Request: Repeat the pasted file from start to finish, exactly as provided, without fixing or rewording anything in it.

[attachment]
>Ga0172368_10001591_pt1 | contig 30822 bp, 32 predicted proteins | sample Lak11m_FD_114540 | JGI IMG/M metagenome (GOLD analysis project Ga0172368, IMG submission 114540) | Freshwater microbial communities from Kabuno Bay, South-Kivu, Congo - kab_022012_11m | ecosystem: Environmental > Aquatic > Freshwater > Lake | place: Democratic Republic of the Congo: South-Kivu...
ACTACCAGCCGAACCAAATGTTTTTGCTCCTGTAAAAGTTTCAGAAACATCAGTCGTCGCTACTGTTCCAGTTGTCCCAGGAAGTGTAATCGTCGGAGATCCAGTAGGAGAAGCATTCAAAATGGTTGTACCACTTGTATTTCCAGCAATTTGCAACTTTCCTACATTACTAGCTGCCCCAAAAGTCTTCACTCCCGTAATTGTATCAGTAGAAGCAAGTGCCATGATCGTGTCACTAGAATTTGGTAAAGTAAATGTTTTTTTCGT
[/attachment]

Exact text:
>Ga0172368_10001591_pt1 | contig 30822 bp, 32 predicted proteins | sample Lak11m_FD_114540 | JGI IMG/M metagenome (GOLD analysis project Ga0172368, IMG submission 114540) | Freshwater microbial communities from Kabuno Bay, South-Kivu, Congo - kab_022012_11m | ecosystem: Environmental > Aquatic > Freshwater > Lake | place: Democratic Republic of the Congo: South-Kivu...
ACTACCAGCCGAACCAAATGTTTTTGCTCCTGTAAAAGTTTCAGAAACATCAGTCGTCGCTACTGTTCCAGTTGTCCCAGGAAGTGTAATCGTCGGAGATCCAGTAGGAGAAGCATTCAAAATGGTTGTACCACTTGTATTTCCAGCAATTTGCAACTTTCCTACATTACTAGCTGCCCCAAAAGTCTTCACTCCCGTAATTGTATCAGTAGAAGCAAGTGCCATGATCGTGTCACTAGAATTTGGTAAAGTAAATGTTTTTTTCGT